Sao Paulo, May 23 (EFE) .- Brazilian architect Paulo Mendes da Rocha, Pritzker Prize winner in 2006, died this Sunday at the age of 92 in Sao Paulo, where he was admitted, his relatives confirmed.
Mendes da Rocha, considered the last great name in Brazilian architecture, suffered from lung cancer.
Married with six children, the architect was born in 1928 in the Brazilian city of Vitória, in the northeastern state of Espírito Santo, and trained at the Mackenzie University School of Architecture and Urbanism.
Born in the city of Vitoria (northeast) in 1928, he began his career in the 1950s and was part of the movement that was then considered the avant-garde in Sao Paulo, the so-called Paulista School.
His work is extensive and holds numerous awards, including the Pritzker, considered the “Nobel” for architecture and awarded by the Hyatt Foundation in the United States, which recognized his “deep understanding of space and scale with the great variety of buildings he has designed. ”
Mendes da Rocha thus became the second Brazilian to receive the award, after Oscar Niemeyer (1988), creator of the main public buildings in Brasilia and considered one of the fathers of modern architecture.
He also won the Mies van der Rohe Award for Latin American Architecture in 2000 for the reform and adaptation of the São Paulo State Gallery building, one of his most emblematic works.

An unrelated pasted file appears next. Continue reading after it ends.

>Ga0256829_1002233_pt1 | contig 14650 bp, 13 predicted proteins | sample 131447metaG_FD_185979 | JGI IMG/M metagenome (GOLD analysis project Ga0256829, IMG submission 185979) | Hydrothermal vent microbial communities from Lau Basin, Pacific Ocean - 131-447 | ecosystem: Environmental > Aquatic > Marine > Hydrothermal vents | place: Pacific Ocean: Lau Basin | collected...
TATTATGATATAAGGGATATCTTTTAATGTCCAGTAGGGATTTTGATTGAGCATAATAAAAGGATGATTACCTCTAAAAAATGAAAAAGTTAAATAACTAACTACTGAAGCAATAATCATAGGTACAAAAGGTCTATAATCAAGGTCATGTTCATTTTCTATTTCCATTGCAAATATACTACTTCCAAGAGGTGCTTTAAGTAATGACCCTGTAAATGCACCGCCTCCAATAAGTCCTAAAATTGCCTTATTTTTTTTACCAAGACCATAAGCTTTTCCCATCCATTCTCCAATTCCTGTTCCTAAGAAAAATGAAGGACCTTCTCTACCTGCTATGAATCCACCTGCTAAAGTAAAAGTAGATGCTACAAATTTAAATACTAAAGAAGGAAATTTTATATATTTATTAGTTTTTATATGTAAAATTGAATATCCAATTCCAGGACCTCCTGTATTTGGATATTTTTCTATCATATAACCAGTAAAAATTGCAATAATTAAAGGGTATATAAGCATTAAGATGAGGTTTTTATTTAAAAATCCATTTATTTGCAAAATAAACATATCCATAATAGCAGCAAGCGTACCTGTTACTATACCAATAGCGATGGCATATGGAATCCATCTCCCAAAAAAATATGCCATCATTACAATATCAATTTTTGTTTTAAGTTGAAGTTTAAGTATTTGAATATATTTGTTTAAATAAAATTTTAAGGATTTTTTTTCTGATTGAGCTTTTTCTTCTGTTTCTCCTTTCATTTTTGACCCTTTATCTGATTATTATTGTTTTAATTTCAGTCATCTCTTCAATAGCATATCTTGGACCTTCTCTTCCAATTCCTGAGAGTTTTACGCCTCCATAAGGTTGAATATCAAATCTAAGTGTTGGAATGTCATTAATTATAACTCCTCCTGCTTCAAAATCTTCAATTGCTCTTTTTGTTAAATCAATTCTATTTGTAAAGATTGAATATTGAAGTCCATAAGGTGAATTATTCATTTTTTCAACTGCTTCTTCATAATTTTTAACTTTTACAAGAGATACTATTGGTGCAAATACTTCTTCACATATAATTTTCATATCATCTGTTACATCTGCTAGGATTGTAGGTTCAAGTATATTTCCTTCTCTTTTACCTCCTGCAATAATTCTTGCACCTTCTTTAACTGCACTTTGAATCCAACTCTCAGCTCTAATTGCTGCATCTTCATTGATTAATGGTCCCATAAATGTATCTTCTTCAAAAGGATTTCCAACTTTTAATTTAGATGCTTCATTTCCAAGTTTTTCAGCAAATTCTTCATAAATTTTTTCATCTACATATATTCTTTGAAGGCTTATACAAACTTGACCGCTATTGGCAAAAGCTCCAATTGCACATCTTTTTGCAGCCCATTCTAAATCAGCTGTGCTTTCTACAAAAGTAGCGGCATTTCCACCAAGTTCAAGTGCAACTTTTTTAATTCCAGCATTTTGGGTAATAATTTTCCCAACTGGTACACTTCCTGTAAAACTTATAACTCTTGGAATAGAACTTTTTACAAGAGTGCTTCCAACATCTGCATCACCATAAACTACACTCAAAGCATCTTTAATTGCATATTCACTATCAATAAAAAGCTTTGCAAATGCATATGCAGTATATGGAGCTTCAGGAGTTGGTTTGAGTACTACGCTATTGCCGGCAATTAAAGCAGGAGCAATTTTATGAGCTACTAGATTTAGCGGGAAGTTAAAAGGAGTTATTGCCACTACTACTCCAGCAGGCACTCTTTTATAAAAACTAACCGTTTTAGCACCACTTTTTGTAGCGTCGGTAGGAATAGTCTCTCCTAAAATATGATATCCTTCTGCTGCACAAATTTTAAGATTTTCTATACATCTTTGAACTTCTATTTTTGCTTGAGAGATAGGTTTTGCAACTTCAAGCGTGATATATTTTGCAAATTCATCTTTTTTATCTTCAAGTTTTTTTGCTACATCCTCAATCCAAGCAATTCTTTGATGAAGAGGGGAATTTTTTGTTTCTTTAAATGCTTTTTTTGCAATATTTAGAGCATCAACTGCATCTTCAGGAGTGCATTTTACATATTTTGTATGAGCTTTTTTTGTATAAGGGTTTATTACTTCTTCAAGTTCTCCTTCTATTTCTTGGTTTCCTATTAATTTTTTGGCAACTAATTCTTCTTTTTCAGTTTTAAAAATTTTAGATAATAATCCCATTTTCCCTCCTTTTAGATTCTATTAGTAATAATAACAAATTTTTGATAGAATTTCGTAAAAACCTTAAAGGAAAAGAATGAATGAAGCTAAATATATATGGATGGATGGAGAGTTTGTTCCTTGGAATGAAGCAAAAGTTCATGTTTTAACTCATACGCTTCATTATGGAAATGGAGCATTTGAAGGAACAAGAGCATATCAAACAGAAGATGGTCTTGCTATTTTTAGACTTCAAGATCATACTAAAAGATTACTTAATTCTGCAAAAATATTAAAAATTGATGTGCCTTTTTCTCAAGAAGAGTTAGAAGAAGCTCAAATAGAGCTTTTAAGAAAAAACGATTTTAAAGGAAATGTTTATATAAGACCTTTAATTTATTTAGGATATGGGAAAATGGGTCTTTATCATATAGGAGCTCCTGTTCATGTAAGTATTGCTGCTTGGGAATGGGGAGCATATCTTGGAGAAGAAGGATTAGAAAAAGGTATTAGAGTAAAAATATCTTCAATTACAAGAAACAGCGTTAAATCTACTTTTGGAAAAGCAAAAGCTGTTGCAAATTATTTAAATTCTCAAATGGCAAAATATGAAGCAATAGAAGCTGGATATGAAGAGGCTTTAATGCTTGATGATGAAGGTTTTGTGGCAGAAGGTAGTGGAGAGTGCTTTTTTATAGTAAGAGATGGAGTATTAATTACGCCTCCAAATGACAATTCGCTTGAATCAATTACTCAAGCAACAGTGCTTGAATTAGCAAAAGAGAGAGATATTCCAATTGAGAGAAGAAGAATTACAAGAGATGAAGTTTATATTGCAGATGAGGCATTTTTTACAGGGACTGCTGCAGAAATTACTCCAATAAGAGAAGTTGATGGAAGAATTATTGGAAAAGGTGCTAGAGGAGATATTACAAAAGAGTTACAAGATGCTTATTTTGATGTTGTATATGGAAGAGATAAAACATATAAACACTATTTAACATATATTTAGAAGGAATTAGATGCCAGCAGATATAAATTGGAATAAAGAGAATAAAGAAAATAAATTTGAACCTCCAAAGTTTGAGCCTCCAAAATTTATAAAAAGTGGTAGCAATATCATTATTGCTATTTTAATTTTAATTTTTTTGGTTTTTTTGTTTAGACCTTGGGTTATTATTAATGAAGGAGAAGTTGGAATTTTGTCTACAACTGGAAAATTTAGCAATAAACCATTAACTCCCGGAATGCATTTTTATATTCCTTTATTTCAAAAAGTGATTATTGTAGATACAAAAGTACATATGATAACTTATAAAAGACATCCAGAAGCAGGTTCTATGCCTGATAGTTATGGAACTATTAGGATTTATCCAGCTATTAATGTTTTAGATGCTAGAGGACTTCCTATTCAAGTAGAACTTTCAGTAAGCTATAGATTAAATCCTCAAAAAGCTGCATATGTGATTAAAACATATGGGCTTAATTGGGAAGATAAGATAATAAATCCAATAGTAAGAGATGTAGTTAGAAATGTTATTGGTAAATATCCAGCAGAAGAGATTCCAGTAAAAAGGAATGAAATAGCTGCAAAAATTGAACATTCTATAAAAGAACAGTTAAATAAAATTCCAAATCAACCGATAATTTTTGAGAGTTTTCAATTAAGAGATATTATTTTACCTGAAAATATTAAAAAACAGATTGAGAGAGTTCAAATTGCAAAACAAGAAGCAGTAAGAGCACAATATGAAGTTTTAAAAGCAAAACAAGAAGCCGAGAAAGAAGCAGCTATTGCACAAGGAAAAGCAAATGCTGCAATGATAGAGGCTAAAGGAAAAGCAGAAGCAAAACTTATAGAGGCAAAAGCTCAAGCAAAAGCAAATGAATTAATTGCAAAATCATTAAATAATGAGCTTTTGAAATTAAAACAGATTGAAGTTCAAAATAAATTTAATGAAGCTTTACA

Among his best-known works is the Gymnasium of the Paulistano Athletics Club -his first work-, the Brazilian Museum of Sculpture or the Official Brazilian Pavilion of the 1970 Expo, in Osaka, which was demolished at the end of the event.
There is also the cultural center of the Federation of Industries of Sao Paulo (FIESP), located in the central Avenida Paulista, or the emblematic furniture store Forma in Sao Paulo, considered an icon of its relationship with architecture.
In 2015, his only project abroad, the headquarters of the new National Museum of Cars, in Lisbon, capital of Portugal, came off paper.
Mendes da Rocha described architecture as “… the transformation of nature, a total fusion of science, art and technology in a sublime declaration of human dignity and intelligence, with the establishments that we build for ourselves. … “.